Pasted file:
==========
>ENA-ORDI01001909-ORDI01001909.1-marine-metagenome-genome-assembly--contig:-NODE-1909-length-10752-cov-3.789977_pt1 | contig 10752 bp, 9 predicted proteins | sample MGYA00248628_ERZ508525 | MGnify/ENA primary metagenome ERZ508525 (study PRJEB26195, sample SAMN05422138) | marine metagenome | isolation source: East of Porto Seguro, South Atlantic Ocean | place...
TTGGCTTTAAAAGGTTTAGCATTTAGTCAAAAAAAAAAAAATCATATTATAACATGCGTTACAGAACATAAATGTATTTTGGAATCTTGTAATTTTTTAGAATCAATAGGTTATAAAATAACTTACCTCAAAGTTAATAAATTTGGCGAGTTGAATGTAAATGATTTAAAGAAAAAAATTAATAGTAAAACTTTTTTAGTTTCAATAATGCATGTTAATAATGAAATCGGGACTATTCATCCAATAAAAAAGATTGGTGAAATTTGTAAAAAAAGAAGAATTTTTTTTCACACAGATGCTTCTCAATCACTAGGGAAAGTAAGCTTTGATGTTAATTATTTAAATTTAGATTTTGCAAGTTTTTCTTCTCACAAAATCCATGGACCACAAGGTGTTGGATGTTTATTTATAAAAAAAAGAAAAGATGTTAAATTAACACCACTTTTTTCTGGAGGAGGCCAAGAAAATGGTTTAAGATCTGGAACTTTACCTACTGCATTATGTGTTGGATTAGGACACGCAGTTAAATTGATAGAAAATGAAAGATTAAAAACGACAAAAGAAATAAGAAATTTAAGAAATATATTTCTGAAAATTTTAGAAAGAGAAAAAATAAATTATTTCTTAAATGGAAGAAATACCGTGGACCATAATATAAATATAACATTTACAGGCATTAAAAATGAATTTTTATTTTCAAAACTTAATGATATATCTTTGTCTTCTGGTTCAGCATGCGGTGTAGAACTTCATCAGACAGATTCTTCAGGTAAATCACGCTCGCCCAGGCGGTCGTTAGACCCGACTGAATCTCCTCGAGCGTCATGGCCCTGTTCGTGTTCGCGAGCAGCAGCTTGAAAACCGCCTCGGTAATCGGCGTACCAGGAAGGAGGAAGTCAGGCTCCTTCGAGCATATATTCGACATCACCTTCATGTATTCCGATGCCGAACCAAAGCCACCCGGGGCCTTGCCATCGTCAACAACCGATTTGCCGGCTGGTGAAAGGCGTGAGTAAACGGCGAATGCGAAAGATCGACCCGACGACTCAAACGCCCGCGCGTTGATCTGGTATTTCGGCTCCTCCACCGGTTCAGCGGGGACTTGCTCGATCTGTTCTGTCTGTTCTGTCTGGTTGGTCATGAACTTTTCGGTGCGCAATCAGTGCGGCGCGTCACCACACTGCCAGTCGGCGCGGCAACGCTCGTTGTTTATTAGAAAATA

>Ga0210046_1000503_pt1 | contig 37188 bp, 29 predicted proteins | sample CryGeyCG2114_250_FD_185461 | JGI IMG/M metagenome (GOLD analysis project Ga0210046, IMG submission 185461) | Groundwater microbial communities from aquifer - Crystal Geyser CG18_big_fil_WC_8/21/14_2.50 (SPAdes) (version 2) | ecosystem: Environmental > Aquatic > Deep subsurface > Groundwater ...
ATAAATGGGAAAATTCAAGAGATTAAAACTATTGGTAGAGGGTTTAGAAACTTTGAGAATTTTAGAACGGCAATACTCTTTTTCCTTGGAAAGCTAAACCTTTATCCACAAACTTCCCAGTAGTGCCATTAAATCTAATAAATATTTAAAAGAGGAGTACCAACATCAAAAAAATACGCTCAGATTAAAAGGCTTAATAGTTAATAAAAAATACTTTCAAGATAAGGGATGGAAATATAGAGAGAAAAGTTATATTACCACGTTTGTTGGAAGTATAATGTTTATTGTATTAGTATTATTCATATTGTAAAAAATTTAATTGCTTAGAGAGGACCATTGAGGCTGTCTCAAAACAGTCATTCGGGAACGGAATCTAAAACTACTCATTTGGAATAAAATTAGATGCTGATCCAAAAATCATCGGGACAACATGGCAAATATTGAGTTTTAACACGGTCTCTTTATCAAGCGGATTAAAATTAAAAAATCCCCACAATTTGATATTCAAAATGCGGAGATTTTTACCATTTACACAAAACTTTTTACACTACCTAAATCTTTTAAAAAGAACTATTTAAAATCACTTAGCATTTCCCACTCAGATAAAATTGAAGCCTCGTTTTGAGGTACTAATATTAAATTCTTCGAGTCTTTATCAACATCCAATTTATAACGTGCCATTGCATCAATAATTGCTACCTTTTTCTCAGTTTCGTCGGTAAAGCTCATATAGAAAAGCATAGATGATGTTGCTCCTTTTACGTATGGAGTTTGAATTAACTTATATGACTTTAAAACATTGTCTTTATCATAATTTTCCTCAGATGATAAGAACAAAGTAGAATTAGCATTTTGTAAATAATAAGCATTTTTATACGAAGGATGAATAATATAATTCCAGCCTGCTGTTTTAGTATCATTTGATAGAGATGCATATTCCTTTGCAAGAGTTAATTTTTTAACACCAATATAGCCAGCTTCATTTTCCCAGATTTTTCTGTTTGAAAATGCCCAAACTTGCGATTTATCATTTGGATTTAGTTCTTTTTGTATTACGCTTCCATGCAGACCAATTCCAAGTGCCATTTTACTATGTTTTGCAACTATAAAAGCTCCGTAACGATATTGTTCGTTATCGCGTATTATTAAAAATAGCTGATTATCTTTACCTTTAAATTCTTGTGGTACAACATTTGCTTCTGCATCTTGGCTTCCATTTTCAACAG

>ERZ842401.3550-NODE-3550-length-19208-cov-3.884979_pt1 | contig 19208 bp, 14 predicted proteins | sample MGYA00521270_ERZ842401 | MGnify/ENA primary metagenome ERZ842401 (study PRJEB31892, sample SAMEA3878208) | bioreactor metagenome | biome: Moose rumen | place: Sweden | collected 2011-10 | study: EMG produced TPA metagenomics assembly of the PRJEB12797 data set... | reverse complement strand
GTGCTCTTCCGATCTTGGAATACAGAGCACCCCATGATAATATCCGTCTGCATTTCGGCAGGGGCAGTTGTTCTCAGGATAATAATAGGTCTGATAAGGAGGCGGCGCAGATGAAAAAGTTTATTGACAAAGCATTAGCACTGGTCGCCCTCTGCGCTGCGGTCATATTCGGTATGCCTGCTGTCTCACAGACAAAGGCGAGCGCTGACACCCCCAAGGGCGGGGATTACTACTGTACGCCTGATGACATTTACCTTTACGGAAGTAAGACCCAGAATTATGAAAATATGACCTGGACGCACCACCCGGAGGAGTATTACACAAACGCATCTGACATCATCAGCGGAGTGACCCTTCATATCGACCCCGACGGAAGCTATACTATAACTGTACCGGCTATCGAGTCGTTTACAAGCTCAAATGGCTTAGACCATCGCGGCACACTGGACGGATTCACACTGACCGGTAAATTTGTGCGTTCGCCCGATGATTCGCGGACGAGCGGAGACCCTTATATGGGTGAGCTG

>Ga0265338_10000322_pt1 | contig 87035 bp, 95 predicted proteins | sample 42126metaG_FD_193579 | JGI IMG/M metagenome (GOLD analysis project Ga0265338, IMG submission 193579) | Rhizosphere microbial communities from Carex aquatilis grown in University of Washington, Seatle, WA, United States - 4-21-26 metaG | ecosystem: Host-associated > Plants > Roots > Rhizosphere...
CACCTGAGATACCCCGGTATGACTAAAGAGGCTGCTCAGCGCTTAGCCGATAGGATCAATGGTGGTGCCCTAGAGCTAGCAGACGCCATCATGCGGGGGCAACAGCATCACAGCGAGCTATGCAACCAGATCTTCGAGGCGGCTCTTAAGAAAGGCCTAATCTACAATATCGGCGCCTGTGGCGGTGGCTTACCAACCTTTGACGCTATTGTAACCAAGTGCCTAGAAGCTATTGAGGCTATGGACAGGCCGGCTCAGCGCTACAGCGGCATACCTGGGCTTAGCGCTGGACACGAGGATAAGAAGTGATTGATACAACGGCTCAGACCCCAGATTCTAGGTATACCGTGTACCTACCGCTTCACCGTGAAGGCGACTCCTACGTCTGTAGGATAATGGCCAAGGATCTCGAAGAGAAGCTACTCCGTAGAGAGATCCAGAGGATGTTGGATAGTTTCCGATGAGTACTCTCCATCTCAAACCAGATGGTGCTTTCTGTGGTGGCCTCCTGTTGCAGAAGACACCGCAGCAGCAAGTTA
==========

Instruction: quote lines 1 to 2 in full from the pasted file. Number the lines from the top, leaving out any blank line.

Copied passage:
>ENA-ORDI01001909-ORDI01001909.1-marine-metagenome-genome-assembly--contig:-NODE-1909-length-10752-cov-3.789977_pt1 | contig 10752 bp, 9 predicted proteins | sample MGYA00248628_ERZ508525 | MGnify/ENA primary metagenome ERZ508525 (study PRJEB26195, sample SAMN05422138) | marine metagenome | isolation source: East of Porto Seguro, South Atlantic Ocean | place...
TTGGCTTTAAAAGGTTTAGCATTTAGTCAAAAAAAAAAAAATCATATTATAACATGCGTTACAGAACATAAATGTATTTTGGAATCTTGTAATTTTTTAGAATCAATAGGTTATAAAATAACTTACCTCAAAGTTAATAAATTTGGCGAGTTGAATGTAAATGATTTAAAGAAAAAAATTAATAGTAAAACTTTTTTAGTTTCAATAATGCATGTTAATAATGAAATCGGGACTATTCATCCAATAAAAAAGATTGGTGAAATTTGTAAAAAAAGAAGAATTTTTTTTCACACAGATGCTTCTCAATCACTAGGGAAAGTAAGCTTTGATGTTAATTATTTAAATTTAGATTTTGCAAGTTTTTCTTCTCACAAAATCCATGGACCACAAGGTGTTGGATGTTTATTTATAAAAAAAAGAAAAGATGTTAAATTAACACCACTTTTTTCTGGAGGAGGCCAAGAAAATGGTTTAAGATCTGGAACTTTACCTACTGCATTATGTGTTGGATTAGGACACGCAGTTAAATTGATAGAAAATGAAAGATTAAAAACGACAAAAGAAATAAGAAATTTAAGAAATATATTTCTGAAAATTTTAGAAAGAGAAAAAATAAATTATTTCTTAAATGGAAGAAATACCGTGGACCATAATATAAATATAACATTTACAGGCATTAAAAATGAATTTTTATTTTCAAAACTTAATGATATATCTTTGTCTTCTGGTTCAGCATGCGGTGTAGAACTTCATCAGACAGATTCTTCAGGTAAATCACGCTCGCCCAGGCGGTCGTTAGACCCGACTGAATCTCCTCGAGCGTCATGGCCCTGTTCGTGTTCGCGAGCAGCAGCTTGAAAACCGCCTCGGTAATCGGCGTACCAGGAAGGAGGAAGTCAGGCTCCTTCGAGCATATATTCGACATCACCTTCATGTATTCCGATGCCGAACCAAAGCCACCCGGGGCCTTGCCATCGTCAACAACCGATTTGCCGGCTGGTGAAAGGCGTGAGTAAACGGCGAATGCGAAAGATCGACCCGACGACTCAAACGCCCGCGCGTTGATCTGGTATTTCGGCTCCTCCACCGGTTCAGCGGGGACTTGCTCGATCTGTTCTGTCTGTTCTGTCTGGTTGGTCATGAACTTTTCGGTGCGCAATCAGTGCGGCGCGTCACCACACTGCCAGTCGGCGCGGCAACGCTCGTTGTTTATTAGAAAATA